Hola cariños! Shall we braai?

September 23rd, 2014 § 4 comments

Yes, hello darlings! I am back in the shadow of old Table Mountain. We’ve been back for all of ten weeks now. I wish I could regale you with glamorous tales of dipping into the culinary delights of Cape Town, or basking in it’s low-slung wintry sunsets on an expensive lounger taking selfies of my sunglassed self chugging MCC.

But alas, the Vixen is now a mother and life is a Clockword Orange of trying to make ends meet. Nappy ends. Dog leash and stroller straps. Baby meals and adult-friendly suppers. Is it just me or do other mothers of really active toddlers also habitually find themselves leaving the house with their belt ends hanging loose, like some limp invitation to a deadbeat disco?

I’ve made no secret of the fact that my food mojo all but deserted me during my years in Spain. Yes, THAT Spain. Land of tapas and Adria-inspired sorcery – the country that gave France the gastronomical uppercut and now flaunts the heavyweight title on the best of the best lists. How did I manage this, one might ask. Was I just a homesick African, and in particular a dwarstrekkerige Afrikaner, who did not want to succumb to the allure of The Other? Well, yes. And no.

I realised a lot of things these past three years. Too many for this blogpost. And much of it didn’t come easy. Like that I come from a culture draped in a luxury that takes too much and gives too little. And I´m not talking about South African politics. Although I could. I’m talking about the cow. And the pig. And especially the potato. The noble tomato deserves its own post.

I’m not proud to say I was often critical of Spanish culture because it seemed too simple, too locked in tradition and peaseant-like. Coming from a new world country where strains of European culture straddled ethnic traditions to create, with all this glorious sun-drenched land bursting with undepleted earth, a flashy frenzy where only the choicest bits are deemed edible. Waste, for we want not. A bit like America-lite, and I thank God for that. That we are the lite version, if nothing else.

I missed the designer packaging and bespoke modern-madame product development of Woolies terribly. Not to mention the shelves lined with fresh herbs (which I missed more than anything, herbs, precious herbs) all year round. BASIL, ALL YEAR ROUND! My kitchen Id shriveled to the size of a peanut. I was lost in a sea of stews seasoned with bay leaves, sloppy one-pot dinners and shit-you-can-put-in-a-wrap.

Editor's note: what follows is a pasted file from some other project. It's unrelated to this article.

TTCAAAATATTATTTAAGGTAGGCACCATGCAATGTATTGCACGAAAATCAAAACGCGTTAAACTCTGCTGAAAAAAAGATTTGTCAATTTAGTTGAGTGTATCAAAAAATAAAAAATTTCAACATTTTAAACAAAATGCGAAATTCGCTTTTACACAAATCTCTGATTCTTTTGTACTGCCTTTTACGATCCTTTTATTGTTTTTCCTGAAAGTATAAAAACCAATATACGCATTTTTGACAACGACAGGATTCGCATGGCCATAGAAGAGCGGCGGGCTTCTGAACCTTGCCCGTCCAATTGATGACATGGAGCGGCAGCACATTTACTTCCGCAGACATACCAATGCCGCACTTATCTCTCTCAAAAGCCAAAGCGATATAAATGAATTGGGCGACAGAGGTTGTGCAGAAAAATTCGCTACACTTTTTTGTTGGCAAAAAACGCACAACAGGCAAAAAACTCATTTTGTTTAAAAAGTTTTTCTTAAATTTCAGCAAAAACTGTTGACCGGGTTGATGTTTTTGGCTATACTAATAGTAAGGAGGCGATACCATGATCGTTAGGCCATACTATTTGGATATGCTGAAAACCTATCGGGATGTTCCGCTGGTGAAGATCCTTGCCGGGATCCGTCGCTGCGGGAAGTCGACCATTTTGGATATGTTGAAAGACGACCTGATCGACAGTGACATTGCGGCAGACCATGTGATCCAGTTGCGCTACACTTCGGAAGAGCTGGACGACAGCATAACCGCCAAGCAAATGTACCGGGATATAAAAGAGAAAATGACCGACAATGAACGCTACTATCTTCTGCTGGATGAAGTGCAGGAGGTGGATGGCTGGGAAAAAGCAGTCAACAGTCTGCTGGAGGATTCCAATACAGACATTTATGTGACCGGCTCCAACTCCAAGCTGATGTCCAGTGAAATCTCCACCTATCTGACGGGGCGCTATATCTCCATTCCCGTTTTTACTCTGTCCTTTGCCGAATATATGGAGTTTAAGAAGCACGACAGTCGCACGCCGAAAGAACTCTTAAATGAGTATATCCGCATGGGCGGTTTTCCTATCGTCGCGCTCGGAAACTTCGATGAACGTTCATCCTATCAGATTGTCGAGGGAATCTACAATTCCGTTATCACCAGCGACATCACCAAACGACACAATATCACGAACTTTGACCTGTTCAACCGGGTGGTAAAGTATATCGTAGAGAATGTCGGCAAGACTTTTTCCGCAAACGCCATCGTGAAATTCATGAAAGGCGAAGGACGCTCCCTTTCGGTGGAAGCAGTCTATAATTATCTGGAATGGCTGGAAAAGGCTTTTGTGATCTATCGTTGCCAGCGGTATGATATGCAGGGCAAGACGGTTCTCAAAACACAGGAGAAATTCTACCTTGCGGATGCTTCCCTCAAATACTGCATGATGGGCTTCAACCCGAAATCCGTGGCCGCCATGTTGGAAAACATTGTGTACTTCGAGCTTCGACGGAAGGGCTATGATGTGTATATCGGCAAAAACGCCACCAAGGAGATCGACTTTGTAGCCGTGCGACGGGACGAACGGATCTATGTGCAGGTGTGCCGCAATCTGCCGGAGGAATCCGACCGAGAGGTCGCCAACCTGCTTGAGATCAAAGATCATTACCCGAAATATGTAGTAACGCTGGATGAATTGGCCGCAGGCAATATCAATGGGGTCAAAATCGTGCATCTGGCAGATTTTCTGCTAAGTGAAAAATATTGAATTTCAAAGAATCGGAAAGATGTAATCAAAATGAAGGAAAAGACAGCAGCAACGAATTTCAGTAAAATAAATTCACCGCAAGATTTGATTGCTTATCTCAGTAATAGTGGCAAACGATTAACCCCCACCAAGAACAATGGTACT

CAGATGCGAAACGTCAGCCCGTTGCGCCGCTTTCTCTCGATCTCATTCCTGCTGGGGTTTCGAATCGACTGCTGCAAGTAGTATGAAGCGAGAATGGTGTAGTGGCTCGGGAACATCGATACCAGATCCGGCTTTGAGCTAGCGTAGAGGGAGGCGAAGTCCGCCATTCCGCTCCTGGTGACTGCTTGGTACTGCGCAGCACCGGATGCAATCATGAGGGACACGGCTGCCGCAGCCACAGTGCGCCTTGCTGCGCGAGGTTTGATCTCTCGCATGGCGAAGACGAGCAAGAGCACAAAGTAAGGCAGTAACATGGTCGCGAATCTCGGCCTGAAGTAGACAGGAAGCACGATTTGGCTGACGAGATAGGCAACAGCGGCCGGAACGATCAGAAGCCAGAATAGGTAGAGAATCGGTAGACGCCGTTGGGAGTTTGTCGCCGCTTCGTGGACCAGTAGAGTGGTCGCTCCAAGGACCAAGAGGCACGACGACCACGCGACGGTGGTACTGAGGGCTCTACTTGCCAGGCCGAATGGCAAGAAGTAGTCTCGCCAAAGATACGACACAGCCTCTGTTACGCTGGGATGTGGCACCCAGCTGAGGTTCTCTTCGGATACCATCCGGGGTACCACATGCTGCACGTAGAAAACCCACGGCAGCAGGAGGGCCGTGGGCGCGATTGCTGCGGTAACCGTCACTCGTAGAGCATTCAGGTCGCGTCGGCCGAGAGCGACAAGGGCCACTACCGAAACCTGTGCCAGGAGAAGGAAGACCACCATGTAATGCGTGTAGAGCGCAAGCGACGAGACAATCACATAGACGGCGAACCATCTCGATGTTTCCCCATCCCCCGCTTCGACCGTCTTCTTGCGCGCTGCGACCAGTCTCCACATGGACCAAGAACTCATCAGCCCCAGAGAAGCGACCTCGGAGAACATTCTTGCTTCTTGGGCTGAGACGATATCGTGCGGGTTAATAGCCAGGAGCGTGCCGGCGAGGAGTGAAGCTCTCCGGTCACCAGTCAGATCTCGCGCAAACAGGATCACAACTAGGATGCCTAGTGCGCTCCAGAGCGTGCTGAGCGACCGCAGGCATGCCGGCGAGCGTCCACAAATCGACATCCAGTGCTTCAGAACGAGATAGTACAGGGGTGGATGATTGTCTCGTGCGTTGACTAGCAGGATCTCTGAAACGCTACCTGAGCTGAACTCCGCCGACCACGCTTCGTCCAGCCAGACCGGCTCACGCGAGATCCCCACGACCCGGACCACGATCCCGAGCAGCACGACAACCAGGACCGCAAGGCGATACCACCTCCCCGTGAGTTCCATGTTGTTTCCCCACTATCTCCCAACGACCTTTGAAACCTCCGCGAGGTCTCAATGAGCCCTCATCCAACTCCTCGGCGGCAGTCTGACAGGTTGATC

Inter-cultural culinary conundrums aside, I realise that having a baby (without the benefit of domestic help, or an ersatz mother, as is the case in SA) will grind many a bonny home cook to ashes in the first few years. South Africans so love to romanticize Euro-living but in reality, my time in Spain was more jabon jabon (soap) than jamon jamon…

Lesser spotted African dust devil

Just the other night I grafted some apples into the DNA of a stainless steel pot, plus had to abandon a bowl of grated potato to wrangle our lovebubble into his pajamas, only to return to a puddle of fashionably grey goop (now I know where Gwynneth got her blog name! Can I say ‘goop’, Gwynneth? Here, on my blog?) and although I have no Voortrekker blood (rough and ready overlanders who could teach the Scottish something about shafting the Queen), I bloody well fried those goop cakes just to see if temperature would redeem them to their previous state of potatoness. It didn’t.

Well anyway, where was I? AHA! Here in the Cape, where I want to be. And what a wondeful thing that is. So what now? I still have a very busy two year old and cooking a decent supper seems nigh impossible. But I do, finally, have a little garden and soon, I hope, a braai. And I think being here in Africa where open fires are not yet outlawed, I am going to go back to basics. Come summer, (which is pretty much like winter only with less rain and short sleeves YAAAY) I’m going to set up outdoors and grill away. I’m sure my son would love it. And I feel the need to start over. Small and raw. With the best this land has to offer. Real meat paired with crisp salad and sun-ripened veg*. With not too much fuss.

So this is just a short yet rambling hola! to say we are here. The new wave Cape Spanish have landed. It’s non-colonialism armed with roasted padron peppers, sharp cheese and ugly tomatoes that taste divine. My son’s first African word was ‘maroela’ (long story involving theft from CT International) and he yells PUSH without the H, so all’s good, on track – en lekker in die Kaap!

*No matter how many times you read this post backward, no subliminal banting recipes will be imparted.

 

 

§ 4 Responses to Hola cariños! Shall we braai?"

  • Corina says:

    Cariño, I love this post.

    And respect: I barely managed to cook dinner the other night with your child in my home. So to imagine you trying to wrangle him and make potatoes at the same time? Impossible.

    Look forward to those braais in your garden *cough* *cough*

    • admin says:

      Soon as I have the braai…and the garden furniture…and the grid and plates and and and you’re first in line. Do you have fire skills?

  • James says:

    Welcome back. A braai is a thing of beauty. Nothing cooler than a Mom tackling the fire duties. Enjoy!!

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